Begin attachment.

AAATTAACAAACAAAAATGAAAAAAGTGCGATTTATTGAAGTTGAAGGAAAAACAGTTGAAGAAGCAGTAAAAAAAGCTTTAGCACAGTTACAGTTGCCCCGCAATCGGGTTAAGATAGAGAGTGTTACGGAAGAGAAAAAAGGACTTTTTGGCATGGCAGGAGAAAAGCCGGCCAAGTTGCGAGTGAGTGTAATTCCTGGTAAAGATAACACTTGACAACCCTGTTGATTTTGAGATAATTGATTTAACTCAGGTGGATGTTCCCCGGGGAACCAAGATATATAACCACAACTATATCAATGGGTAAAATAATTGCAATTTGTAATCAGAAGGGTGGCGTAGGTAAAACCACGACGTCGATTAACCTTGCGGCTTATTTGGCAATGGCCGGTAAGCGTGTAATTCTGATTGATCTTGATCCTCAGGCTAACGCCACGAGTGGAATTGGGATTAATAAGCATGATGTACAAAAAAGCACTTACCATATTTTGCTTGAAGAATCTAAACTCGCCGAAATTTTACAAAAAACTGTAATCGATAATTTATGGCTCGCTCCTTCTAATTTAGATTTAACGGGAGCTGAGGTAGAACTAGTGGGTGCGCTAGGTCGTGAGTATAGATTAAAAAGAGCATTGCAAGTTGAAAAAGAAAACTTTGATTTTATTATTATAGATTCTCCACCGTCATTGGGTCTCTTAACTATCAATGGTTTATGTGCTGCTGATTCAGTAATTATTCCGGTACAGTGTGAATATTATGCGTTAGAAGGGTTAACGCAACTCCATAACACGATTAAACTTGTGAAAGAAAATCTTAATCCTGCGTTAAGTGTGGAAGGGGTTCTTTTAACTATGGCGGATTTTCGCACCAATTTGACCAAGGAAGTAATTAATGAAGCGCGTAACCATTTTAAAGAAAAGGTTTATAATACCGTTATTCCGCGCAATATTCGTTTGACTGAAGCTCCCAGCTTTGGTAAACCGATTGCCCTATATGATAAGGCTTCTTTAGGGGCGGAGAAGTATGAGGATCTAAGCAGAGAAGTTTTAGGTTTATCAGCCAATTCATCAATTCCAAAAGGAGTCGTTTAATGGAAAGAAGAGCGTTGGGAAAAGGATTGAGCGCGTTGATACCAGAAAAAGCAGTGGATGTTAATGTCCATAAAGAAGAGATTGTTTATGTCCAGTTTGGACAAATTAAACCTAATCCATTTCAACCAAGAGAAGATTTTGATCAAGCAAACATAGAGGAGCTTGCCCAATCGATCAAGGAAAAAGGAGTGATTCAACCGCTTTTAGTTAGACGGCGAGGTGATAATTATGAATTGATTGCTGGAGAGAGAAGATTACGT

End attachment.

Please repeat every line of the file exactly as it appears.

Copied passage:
AAATTAACAAACAAAAATGAAAAAAGTGCGATTTATTGAAGTTGAAGGAAAAACAGTTGAAGAAGCAGTAAAAAAAGCTTTAGCACAGTTACAGTTGCCCCGCAATCGGGTTAAGATAGAGAGTGTTACGGAAGAGAAAAAAGGACTTTTTGGCATGGCAGGAGAAAAGCCGGCCAAGTTGCGAGTGAGTGTAATTCCTGGTAAAGATAACACTTGACAACCCTGTTGATTTTGAGATAATTGATTTAACTCAGGTGGATGTTCCCCGGGGAACCAAGATATATAACCACAACTATATCAATGGGTAAAATAATTGCAATTTGTAATCAGAAGGGTGGCGTAGGTAAAACCACGACGTCGATTAACCTTGCGGCTTATTTGGCAATGGCCGGTAAGCGTGTAATTCTGATTGATCTTGATCCTCAGGCTAACGCCACGAGTGGAATTGGGATTAATAAGCATGATGTACAAAAAAGCACTTACCATATTTTGCTTGAAGAATCTAAACTCGCCGAAATTTTACAAAAAACTGTAATCGATAATTTATGGCTCGCTCCTTCTAATTTAGATTTAACGGGAGCTGAGGTAGAACTAGTGGGTGCGCTAGGTCGTGAGTATAGATTAAAAAGAGCATTGCAAGTTGAAAAAGAAAACTTTGATTTTATTATTATAGATTCTCCACCGTCATTGGGTCTCTTAACTATCAATGGTTTATGTGCTGCTGATTCAGTAATTATTCCGGTACAGTGTGAATATTATGCGTTAGAAGGGTTAACGCAACTCCATAACACGATTAAACTTGTGAAAGAAAATCTTAATCCTGCGTTAAGTGTGGAAGGGGTTCTTTTAACTATGGCGGATTTTCGCACCAATTTGACCAAGGAAGTAATTAATGAAGCGCGTAACCATTTTAAAGAAAAGGTTTATAATACCGTTATTCCGCGCAATATTCGTTTGACTGAAGCTCCCAGCTTTGGTAAACCGATTGCCCTATATGATAAGGCTTCTTTAGGGGCGGAGAAGTATGAGGATCTAAGCAGAGAAGTTTTAGGTTTATCAGCCAATTCATCAATTCCAAAAGGAGTCGTTTAATGGAAAGAAGAGCGTTGGGAAAAGGATTGAGCGCGTTGATACCAGAAAAAGCAGTGGATGTTAATGTCCATAAAGAAGAGATTGTTTATGTCCAGTTTGGACAAATTAAACCTAATCCATTTCAACCAAGAGAAGATTTTGATCAAGCAAACATAGAGGAGCTTGCCCAATCGATCAAGGAAAAAGGAGTGATTCAACCGCTTTTAGTTAGACGGCGAGGTGATAATTATGAATTGATTGCTGGAGAGAGAAGATTACGT